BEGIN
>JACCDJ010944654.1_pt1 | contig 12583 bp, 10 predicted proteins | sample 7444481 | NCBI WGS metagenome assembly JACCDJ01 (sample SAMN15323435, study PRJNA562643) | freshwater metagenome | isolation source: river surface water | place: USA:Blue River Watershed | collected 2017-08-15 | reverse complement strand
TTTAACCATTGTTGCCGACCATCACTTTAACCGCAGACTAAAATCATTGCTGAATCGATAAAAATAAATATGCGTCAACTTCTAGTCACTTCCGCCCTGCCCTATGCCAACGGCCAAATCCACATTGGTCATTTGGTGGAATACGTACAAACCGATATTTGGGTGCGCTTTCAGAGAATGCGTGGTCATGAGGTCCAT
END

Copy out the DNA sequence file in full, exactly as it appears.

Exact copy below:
>JACCDJ010944654.1_pt1 | contig 12583 bp, 10 predicted proteins | sample 7444481 | NCBI WGS metagenome assembly JACCDJ01 (sample SAMN15323435, study PRJNA562643) | freshwater metagenome | isolation source: river surface water | place: USA:Blue River Watershed | collected 2017-08-15 | reverse complement strand
TTTAACCATTGTTGCCGACCATCACTTTAACCGCAGACTAAAATCATTGCTGAATCGATAAAAATAAATATGCGTCAACTTCTAGTCACTTCCGCCCTGCCCTATGCCAACGGCCAAATCCACATTGGTCATTTGGTGGAATACGTACAAACCGATATTTGGGTGCGCTTTCAGAGAATGCGTGGTCATGAGGTCCAT